There was nothing for it but to turn and walk back along the brook. It was no hardship. The dappled green light, the sound of the water and the birdsong gave the walk a magical feel. Sadly it was over all too soon and I was soon crossing the bridge, climbing the slope and emerging into the sun again.

As the narrow trail along the side of the field hadn’t really offered any shelter from the sun I decided to walk straight across the field. This, I thought, would be a quicker route. There were flowers to see along the way, mostly daisies and ragwort, a few blackberries beginning to ripen, a candy striped vinca and some fluffy silken knapweed seedheads.

The trail across the meadow wasn’t as straight as I’d remembered though. In fact I am fairly sure it was longer than the trail at the side of the field. The sun beat down ferociously. What a contrast the the cool of the wood.

Finally I emerged on the far side of the meadow. There was a steep slope to negotiate but I managed without incident. Then it was back under the road towards the second field.

Before I headed up the steps to the footpath, I walked up to the new fence, climbed the bank and had a look at all the changes. There seems to be some kind of fenced in sports pitch and a lot of messy building supplies on the field. Whether the old path will be opened up again once it’s all finished I couldn’t tell but I rather hope so.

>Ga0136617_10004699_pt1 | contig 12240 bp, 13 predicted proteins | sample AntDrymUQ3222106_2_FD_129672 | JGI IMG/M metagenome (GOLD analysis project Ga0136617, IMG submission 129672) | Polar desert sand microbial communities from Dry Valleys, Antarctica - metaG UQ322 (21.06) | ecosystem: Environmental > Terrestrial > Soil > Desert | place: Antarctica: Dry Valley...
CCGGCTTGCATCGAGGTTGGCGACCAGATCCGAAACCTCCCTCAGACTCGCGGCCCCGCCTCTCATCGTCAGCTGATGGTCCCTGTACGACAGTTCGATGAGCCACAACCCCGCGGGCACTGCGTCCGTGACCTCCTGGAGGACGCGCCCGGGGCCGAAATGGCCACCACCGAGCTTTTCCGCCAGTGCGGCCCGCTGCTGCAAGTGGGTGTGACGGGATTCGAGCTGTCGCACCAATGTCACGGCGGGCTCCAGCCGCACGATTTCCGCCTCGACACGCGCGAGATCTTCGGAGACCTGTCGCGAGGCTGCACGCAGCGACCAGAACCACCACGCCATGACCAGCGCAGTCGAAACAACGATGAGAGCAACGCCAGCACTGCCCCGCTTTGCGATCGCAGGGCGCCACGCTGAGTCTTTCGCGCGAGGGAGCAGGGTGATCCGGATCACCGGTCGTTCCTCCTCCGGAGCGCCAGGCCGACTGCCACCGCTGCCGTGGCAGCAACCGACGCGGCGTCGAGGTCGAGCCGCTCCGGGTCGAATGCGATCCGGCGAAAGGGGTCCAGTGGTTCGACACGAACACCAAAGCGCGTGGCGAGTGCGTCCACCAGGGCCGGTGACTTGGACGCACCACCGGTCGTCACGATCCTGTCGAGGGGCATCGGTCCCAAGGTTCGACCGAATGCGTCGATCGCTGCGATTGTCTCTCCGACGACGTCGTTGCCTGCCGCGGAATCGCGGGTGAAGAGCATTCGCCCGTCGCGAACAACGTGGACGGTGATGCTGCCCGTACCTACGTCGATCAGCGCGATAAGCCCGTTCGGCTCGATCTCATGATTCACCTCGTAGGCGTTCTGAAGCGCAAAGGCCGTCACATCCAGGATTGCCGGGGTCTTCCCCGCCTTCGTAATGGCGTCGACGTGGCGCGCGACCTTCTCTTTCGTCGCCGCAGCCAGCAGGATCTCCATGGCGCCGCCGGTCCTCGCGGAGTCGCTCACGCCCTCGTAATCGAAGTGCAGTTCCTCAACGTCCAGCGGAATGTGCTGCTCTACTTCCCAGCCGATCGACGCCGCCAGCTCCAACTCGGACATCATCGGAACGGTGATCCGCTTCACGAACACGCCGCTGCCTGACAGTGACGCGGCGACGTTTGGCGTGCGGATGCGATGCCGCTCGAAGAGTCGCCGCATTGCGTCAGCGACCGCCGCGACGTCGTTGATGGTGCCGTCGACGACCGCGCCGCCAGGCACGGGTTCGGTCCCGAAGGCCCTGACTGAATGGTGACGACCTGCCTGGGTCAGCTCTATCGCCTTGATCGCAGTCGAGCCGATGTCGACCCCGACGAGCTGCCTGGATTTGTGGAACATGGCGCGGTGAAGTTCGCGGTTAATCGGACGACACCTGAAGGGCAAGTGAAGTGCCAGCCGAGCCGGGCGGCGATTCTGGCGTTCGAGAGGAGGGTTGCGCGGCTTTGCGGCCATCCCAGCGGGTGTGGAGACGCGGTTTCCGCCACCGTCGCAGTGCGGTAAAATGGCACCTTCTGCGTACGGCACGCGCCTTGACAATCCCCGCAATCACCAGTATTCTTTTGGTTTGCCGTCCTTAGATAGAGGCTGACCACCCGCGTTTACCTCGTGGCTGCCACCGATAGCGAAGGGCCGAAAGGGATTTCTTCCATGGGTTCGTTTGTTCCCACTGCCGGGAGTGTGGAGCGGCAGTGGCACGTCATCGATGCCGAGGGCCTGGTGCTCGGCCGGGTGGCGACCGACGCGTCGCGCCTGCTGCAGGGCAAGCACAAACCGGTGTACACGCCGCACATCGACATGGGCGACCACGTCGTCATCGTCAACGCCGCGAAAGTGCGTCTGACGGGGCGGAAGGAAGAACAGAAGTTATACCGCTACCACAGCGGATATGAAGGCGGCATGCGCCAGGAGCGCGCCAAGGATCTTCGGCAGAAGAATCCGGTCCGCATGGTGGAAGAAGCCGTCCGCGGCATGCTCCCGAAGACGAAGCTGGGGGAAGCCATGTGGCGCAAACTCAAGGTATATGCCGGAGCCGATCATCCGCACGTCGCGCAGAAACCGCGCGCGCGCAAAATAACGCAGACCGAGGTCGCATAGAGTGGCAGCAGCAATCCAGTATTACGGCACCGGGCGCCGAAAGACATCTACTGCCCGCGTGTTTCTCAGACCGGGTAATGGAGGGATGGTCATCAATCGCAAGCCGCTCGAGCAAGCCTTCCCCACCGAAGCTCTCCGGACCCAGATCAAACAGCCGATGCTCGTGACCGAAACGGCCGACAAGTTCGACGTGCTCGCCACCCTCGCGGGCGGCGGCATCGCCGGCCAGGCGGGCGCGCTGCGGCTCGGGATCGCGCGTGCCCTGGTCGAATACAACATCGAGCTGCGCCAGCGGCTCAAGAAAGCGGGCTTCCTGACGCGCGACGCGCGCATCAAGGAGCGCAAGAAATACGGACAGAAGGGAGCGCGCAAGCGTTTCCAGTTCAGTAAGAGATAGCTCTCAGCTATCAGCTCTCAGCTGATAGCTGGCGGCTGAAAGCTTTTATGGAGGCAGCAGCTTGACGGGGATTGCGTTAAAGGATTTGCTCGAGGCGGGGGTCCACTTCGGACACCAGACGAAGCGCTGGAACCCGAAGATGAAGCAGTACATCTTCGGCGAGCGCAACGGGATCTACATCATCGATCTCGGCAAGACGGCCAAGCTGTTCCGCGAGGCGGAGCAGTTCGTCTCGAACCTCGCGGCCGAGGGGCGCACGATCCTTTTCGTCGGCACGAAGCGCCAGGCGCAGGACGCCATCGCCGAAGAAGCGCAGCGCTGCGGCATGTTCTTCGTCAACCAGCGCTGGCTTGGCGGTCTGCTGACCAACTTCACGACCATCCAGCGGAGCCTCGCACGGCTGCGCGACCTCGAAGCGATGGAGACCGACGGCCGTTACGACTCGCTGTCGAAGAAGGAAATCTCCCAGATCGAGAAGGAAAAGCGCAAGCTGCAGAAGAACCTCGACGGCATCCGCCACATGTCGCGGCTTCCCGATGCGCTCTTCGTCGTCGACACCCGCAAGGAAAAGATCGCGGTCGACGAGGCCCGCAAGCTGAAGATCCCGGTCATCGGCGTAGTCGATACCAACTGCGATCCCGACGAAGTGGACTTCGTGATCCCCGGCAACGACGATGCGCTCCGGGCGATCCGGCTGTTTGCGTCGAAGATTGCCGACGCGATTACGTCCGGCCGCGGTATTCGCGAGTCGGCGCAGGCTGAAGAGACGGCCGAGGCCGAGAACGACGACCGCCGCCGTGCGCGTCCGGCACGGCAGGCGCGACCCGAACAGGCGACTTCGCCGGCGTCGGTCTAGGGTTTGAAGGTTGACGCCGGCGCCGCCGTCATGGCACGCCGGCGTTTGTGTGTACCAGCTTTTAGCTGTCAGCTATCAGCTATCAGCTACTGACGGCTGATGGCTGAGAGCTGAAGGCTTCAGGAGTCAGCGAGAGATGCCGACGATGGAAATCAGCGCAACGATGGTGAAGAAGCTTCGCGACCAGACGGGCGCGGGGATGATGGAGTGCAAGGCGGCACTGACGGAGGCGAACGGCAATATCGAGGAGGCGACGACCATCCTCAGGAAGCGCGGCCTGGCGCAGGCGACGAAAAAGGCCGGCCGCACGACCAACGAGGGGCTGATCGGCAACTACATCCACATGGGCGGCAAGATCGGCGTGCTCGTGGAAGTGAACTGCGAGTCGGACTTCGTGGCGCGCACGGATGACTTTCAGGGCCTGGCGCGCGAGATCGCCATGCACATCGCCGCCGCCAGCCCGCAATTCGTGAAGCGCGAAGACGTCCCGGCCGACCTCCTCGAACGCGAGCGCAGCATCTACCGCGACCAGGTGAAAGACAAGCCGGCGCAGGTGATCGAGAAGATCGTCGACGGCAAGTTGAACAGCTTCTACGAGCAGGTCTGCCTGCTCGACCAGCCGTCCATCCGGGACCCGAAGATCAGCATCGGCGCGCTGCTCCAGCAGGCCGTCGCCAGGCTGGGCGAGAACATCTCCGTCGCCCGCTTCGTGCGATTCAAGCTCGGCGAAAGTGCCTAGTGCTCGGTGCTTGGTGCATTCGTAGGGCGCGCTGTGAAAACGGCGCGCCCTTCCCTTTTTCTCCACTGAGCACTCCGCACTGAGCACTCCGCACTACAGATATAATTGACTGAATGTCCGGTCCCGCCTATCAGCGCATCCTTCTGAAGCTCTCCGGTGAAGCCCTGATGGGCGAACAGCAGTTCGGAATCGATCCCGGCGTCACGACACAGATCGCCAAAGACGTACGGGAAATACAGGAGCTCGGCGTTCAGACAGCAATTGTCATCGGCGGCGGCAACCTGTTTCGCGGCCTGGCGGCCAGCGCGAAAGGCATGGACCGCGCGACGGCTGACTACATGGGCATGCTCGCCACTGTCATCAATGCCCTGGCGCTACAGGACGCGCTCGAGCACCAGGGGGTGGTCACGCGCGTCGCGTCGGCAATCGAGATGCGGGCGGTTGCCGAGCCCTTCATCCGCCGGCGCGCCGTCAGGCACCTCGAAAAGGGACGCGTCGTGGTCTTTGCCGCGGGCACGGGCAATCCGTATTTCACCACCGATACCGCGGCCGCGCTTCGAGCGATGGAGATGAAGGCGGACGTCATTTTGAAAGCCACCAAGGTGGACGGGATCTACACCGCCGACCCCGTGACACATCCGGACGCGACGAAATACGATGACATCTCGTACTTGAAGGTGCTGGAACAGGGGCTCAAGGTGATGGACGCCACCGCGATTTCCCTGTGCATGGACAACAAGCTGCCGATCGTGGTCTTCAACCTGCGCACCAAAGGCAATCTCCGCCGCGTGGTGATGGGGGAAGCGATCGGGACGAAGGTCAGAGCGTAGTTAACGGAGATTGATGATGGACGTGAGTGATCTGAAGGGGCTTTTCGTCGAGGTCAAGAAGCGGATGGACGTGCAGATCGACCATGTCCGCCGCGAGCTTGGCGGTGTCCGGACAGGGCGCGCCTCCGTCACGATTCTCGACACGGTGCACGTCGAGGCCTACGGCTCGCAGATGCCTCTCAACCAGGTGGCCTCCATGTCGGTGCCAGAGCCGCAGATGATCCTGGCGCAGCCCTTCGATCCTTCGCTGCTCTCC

Finally I did climb the steps and fight my way back along the overgrown footpath. It may not be the best path in the world and it’s very narrow but at least I know Kim and I will be able to get through.

Just before I reached the kissing gate I got a glimpse of the new entrance to the field. This looks to be for cars rather than people but I was pleased to see the big old tree I’d sat beneath on so many of my old walks had survived. Whether I will ever get the chance to sit breath it again remains to be seen but the view has changed forever. In my opinion, it hasn’t changed for the better.

Please see my copyright information before you copy or use any of the above words or pictures. If you’re worried about privacy or data protection, please see my privacy policy here.

2 thoughts on “A reconnaissance mission”

Why not tell me what you think?

This site uses Akismet to reduce spam. Learn how your comment data is processed.